Arrow-right Camera
The Spokesman-Review Newspaper
Spokane, Washington  Est. May 19, 1883

Weathercatch: Grateful for a full plate of decent weather conditions

Barb Kehr, left, and Heleene Murphy merrily stroll along a pathway in Comstock Park on Wednesday. The two said they are part of the Wednesday Women Walkers, which has met for the past 25 years. On this day, the two ladies broke off from the dozen or so walkers to travel a shorter route around the park. After the entire group finishes, it heads for a meal. “The highlight (of the gathering) is lunch,” Murphy said.  (DAN PELLE/THE SPOKESMAN-REVIEW)
By Nic Loyd and Linda Weiford For The Spokesman-Review

When it comes to our region’s weather, gratitude can be tricky. Look no further than social media memes and posts to see that it’s a favorite punching bag: too cold, too hot, too windy, too rainy, too much snow, not enough snow.

Overall, however, our weather conditions tend to be more inconvenient or inclement than dreadful or dangerous. In fact, compared to many parts of the world, the Inland Northwest has a lot to be grateful for.

Australia, for example, once reached a high of 120 degrees in November, though at least in the southern hemisphere the month is normally warm. Not only does much of the country experience periods of extreme heat, but also intense rainfalls and flash floods. Conditions are so challenging that a weather rant hotline was created for residents to vent their complaints.

Here in the United States, the Gulf Coast is notorious for its “heavy heat,” caused by air thick with humidity. It’s bad enough that high humidity makes the air feel hotter. But it also places more strain on the body since it lessens the ability for perspiration to cool the body down. By contrast, our region’s summers boast of “dry heat,” where relative humidity levels run very low. What’s more, hot, mostly sunshine-filled days give way to much cooler nighttime temperatures.

Other weather conditions set us apart as well. Hurricanes don’t strike the Inland Northwest, and tornadoes rarely do. Even severe thunderstorms are scarce.

Furthermore, unlike the Midwest and northern Plains states, we enjoy relatively benign winters. Sure, we occasionally get pummeled by big snow, ice and wind storms, but true blizzards – at least three hours of blowing snowfall, cold winds and low visibility – are extremely rare. The last time a blizzard struck Eastern Washington was on Jan. 13, 1950, when up to 5 feet of snow paralyzed the region and temperatures plunged to as low as minus 25.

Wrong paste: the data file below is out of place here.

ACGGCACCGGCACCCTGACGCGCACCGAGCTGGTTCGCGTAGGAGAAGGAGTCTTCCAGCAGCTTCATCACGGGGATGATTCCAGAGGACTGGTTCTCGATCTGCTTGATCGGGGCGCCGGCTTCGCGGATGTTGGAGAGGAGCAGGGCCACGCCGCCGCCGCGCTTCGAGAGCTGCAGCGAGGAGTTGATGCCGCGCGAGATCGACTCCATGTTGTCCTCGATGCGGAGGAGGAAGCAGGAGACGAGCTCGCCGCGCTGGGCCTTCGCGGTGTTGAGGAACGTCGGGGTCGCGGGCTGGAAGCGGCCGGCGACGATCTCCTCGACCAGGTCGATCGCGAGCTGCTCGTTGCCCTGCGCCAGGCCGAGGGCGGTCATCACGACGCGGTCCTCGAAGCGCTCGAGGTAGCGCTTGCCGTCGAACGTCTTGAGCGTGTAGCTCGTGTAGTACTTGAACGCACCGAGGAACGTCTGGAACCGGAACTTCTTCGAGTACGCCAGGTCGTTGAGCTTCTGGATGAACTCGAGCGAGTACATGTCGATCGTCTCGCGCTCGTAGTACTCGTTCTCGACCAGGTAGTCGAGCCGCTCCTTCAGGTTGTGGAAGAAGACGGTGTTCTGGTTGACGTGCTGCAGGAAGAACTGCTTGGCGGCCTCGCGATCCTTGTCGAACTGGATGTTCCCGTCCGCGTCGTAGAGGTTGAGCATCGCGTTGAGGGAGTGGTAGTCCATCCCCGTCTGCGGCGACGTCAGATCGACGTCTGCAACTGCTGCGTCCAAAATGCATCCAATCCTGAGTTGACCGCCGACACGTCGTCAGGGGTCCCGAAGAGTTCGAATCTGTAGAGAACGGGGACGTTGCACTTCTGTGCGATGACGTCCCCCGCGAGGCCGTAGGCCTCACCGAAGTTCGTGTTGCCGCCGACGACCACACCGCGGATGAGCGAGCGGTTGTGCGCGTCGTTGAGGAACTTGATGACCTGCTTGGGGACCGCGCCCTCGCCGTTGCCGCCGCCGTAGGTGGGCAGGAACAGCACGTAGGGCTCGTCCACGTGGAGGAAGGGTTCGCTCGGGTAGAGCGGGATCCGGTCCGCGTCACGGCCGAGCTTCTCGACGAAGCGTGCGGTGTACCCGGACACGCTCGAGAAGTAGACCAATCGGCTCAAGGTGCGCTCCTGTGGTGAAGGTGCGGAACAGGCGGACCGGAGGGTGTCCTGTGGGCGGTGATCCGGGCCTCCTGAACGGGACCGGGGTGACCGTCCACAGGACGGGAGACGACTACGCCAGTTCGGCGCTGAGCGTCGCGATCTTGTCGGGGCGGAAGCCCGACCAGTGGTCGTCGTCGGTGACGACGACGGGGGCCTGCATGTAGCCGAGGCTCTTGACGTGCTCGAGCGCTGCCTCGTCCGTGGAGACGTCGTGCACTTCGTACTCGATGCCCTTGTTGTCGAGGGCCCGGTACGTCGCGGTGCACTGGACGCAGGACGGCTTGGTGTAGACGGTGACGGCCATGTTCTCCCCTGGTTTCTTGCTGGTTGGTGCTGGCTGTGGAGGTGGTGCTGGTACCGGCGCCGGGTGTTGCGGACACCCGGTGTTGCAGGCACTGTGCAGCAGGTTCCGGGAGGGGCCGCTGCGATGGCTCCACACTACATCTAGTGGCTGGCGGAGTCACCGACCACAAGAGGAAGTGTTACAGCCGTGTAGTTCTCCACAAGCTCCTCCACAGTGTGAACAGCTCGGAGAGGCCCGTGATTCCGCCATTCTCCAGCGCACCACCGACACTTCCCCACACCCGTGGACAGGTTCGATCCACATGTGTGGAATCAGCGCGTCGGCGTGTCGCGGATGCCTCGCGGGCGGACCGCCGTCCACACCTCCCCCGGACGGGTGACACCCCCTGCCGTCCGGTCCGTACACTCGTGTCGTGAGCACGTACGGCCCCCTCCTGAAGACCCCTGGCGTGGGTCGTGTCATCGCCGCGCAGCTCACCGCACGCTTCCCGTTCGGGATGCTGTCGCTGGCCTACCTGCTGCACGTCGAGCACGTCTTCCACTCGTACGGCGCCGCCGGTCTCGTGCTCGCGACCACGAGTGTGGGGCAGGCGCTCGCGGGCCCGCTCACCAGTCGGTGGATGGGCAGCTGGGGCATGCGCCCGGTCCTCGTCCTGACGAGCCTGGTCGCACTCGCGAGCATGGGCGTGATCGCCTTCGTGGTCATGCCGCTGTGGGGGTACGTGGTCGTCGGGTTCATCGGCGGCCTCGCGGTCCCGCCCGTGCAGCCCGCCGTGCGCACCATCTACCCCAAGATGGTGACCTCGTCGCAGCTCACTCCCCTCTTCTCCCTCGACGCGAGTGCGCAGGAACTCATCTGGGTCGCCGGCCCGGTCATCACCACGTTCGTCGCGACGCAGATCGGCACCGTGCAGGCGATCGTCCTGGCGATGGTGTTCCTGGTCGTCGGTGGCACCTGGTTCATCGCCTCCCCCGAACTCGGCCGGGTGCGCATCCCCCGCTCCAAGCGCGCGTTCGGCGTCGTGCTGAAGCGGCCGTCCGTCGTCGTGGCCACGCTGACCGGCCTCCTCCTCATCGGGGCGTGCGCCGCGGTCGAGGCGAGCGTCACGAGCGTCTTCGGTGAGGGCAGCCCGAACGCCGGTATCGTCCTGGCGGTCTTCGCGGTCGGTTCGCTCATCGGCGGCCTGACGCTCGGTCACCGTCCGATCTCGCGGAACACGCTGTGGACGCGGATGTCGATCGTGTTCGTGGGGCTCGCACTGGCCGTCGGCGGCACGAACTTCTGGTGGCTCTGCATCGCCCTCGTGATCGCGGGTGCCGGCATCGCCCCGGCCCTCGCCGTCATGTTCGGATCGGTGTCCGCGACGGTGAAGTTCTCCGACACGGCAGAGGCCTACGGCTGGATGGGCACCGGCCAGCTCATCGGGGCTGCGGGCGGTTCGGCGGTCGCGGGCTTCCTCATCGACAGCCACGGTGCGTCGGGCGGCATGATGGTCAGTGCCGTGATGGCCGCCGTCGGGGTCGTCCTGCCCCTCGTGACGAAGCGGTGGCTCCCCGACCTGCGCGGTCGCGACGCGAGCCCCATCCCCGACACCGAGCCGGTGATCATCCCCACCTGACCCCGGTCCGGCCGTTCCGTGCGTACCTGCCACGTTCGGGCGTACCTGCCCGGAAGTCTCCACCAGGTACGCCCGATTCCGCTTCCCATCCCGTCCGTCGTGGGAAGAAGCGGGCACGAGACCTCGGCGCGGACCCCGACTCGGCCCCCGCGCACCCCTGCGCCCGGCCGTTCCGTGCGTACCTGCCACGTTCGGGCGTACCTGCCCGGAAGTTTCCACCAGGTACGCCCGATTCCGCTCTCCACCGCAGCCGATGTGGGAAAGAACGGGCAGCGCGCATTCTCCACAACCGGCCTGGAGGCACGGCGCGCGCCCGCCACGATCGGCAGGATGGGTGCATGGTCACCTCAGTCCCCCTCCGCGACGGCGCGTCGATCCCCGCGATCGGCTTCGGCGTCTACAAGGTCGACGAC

Speaking of cold, it’s not unusual for the thermometer to hit minus 30 degrees in places like Alaska, Montana, Wyoming and North Dakota. But it is unusual in the Inland Northwest. The last time it got that frigid was 135 years ago. On Jan. 15-16, 1888, the mercury dropped to minus 30, the coldest temperature ever recorded in Spokane. Yes, our winter weather sometimes gets very cold, but on average, temperatures seldom drop below zero.

Finally, a precipitation-loaded storm swept across much of the eastern U.S. beginning on Monday, delivering everything from severe thunderstorms and drenching rain to snow and gusty winds. Of course, all of this occurred during the busiest Thanksgiving travel period in years, according to AAA. On the flip side, holiday travelers in our region encountered no atmospheric drama. Other than some light scattered rain and pockets of fog on Wednesday morning, it’s been smooth sailing. Severe thunderstorms and blowing snow in November? Hardly a chance.

The weekend forecast calls for partly sunny skies with highs near 40 degrees. Then we’re looking at a dry but cooler weather pattern into the weekend, when highs should dip into the mid-30s.

Nic Loyd is a meteorologist in Washington state. Linda Weiford is a writer in Moscow, Idaho, who’s also a weather geek.